Oxidative Stress: Biochemical and Pharmacological aspects

Oxidative stress and Aging

15:00-17:00 (CEST)


Oxidative stress and Aging

May 17th, 2024,
15:00-17:00 (CEST)

Participation is free of charge but registration is compulsory at www.antiox.it

Abstracts and Biographies

NRF2 and ageing of the vascular system Anna Grochot-Przęczek. Department of Medical Biotechnology, Faculty of Biochemistry, Biophysics and Biotechnology, Jagiellonian University, Krakow, Poland

A single layer of cells that line the internal surface of blood vessels is the vascular endothelium. The endothelium not only creates a structural barrier between blood and tissues, but, most importantly, is a dynamic and multifunctional endocrine organ. Healthy endothelium is of fundamental importance for vascular homeostasis and its dysfunction is observed in many cardiovascular diseases (CVD), which predominate in the elderly. Recent studies point to NRF2, a cytoprotective transcripton factor, as a critical player in ageing. Vascular ageing is accompanied by chronic oxidative stress resulting from increased production of reactive oxygen species and failure to activate NRF2-driven gene expression. However, the orchestration of redox homeostasis is not the only function of NRF2 that can be affected by ageing in the vascular system. The molecular crosstalk between NRF2 and physiological and premature ageing from the perspective of the vascular system and the development of abdominal aortic aneurysm will be discussed.

Anna Grochot-Przeczek is a molecular biologist working at the Department of Medical Biotechnology, Jagiellonian University in Krakow, Poland. She studies the molecular mechanisms that regulate the function of endothelial cells and blood vessels with a focus on the NRF2 / KEAP1 pathway, ageing, and protein S-nitrosation. Currently, she investigates the importance of NRF2/KEAP1 imbalance and loss of proteostasis in blood vessel function.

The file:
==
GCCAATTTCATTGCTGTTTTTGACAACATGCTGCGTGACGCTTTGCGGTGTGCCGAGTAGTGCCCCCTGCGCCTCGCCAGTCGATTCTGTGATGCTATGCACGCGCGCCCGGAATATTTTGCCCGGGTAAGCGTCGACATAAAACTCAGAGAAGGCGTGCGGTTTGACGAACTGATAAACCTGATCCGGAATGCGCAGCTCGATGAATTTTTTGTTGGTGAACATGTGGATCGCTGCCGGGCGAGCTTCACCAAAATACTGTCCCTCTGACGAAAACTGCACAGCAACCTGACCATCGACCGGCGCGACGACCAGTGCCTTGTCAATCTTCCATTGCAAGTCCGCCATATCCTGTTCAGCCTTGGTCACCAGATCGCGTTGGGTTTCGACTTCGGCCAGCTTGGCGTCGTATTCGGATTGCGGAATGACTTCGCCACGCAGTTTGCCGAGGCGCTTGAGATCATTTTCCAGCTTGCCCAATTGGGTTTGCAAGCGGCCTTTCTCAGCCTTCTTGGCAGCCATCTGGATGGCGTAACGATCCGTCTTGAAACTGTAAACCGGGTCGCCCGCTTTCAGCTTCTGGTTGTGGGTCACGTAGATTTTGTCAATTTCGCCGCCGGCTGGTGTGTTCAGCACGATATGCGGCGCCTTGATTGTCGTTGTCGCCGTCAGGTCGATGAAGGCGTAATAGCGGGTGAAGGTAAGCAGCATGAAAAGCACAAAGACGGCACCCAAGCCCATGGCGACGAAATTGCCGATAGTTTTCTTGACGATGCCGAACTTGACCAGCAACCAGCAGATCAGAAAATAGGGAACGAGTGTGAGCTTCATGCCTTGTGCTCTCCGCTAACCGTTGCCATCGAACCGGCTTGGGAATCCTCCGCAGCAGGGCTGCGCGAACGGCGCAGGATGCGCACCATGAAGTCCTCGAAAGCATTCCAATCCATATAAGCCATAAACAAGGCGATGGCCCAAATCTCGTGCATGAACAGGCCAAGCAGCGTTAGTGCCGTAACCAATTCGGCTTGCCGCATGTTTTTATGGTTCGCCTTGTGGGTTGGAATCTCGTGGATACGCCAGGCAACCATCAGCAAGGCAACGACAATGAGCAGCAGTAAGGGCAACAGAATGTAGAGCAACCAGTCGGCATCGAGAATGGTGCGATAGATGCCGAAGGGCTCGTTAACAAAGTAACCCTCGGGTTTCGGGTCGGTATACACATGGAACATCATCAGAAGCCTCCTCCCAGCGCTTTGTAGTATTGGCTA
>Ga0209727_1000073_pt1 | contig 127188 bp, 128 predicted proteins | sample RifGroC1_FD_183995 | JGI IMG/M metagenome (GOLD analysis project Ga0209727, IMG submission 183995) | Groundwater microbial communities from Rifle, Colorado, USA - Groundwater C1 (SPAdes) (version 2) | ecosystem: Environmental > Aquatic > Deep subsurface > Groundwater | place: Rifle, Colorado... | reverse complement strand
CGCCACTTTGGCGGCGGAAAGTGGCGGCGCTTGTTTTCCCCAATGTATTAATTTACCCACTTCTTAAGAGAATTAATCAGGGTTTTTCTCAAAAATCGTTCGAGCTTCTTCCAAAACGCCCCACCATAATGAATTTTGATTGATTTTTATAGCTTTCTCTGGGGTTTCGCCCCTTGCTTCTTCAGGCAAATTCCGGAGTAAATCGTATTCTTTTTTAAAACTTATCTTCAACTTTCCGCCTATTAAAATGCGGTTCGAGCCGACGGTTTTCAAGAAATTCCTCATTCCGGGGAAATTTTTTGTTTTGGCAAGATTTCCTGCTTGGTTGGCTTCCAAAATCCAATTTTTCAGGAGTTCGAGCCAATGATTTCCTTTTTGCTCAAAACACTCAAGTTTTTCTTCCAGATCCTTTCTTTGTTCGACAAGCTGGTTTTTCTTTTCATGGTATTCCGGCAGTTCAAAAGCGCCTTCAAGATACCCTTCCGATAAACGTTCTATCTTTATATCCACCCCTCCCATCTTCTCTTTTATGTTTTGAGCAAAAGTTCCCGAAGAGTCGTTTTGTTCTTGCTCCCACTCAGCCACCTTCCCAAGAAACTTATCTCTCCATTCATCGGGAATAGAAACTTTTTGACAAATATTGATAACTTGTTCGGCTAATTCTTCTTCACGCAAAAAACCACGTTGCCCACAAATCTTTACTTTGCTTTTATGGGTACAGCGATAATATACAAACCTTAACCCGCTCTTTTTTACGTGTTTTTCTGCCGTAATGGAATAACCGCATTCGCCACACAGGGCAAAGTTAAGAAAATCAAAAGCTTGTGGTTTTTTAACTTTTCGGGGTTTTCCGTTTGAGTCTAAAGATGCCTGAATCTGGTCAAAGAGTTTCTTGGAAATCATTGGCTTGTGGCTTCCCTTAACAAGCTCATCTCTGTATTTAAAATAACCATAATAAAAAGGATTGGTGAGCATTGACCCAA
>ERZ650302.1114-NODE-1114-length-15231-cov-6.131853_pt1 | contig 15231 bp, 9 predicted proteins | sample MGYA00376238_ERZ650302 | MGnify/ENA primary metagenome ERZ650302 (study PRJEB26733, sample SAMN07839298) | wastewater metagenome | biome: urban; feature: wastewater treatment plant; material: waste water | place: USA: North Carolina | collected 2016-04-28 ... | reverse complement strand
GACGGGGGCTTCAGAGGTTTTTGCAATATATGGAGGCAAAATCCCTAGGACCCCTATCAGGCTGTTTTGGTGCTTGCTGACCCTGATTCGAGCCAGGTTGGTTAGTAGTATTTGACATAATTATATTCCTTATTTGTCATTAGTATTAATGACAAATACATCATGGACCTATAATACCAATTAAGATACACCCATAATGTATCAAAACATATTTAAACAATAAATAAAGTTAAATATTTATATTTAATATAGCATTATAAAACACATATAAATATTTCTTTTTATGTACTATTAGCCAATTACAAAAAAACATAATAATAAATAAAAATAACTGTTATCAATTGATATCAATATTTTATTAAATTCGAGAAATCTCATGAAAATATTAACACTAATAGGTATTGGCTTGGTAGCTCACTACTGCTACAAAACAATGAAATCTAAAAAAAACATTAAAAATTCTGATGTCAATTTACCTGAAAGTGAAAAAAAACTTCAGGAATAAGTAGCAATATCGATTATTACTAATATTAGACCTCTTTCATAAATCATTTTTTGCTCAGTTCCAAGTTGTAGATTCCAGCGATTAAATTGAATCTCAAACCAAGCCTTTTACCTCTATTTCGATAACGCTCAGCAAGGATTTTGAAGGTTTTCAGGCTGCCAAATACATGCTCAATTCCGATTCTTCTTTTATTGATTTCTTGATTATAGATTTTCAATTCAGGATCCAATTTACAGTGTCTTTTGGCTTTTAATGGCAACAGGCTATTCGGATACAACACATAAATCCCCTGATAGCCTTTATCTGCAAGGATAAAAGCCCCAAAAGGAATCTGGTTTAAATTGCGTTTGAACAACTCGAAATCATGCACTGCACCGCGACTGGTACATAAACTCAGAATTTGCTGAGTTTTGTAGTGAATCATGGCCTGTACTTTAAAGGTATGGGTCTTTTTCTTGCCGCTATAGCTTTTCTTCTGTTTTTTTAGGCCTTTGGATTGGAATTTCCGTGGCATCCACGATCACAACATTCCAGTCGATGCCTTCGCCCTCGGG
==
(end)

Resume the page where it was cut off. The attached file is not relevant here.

Manipulating the exposome of ageing: from the environment to fundamental cellular mechanisms Paul Shiels. College of Medical, Veterinary & Life Sciences, School of Molecular Biosciences, University of Glasgow, Glasgow, UK

The totality of biotic and abiotic exposures across a life course comprises an ‘exposome’, which exerts a profound influence on age-related health trajectories. Understanding the complex interplay between exposome factors and the (epi)genome offers crucial insights into the biology of ageing and its relationship with the accumulation of systemic allostatic load ( i.e. wear and tear). I will discuss adopting a biomimetic lens to the exposome to provide an integrative conceptual framework to develop innovative exposome-based strategies for promoting longevity. By emulating biological solutions refined by evolutionary pressures, I will discuss how we can uncover novel preventative and therapeutic approaches to address the rising global burden of age-related morbidity.
In particular, I will examine a key mediator of the interplay between living systems and exposome stressors lying within the activities of Nrf2 regulated biochemical pathways. Nrf2 orchestrates expression of numerous cytoprotective genes that enhance the capacity to manage oxidative stress, toxins, and inflammation – core drivers of ageing and age-related ill health. Modulating and enhancing these pathways through biomimetic approaches and reintroducing the Hippocratic concept of “Food for Medicine,” offers potential to extend health span. This involves designing nutritional strategies and therapeutics that directly or indirectly modulate Nrf2 activity, subsequently restoring redox homeostasis and attenuating the impact of systemic wear and tear. These strategies can also incorporate a biomimetic paradigm, leveraging co-evolutionary relationships between the human holobiont and our microbial symbionts that may open new avenues for microbiome-based therapeutics to delay ageing.
Importantly, I will discuss and exemplify how such exposome-inspired biomimetic strategies to upregulate stress resilience pathways and restore metabolic homeostasis can potentially synergize with emerging senotherapeutics.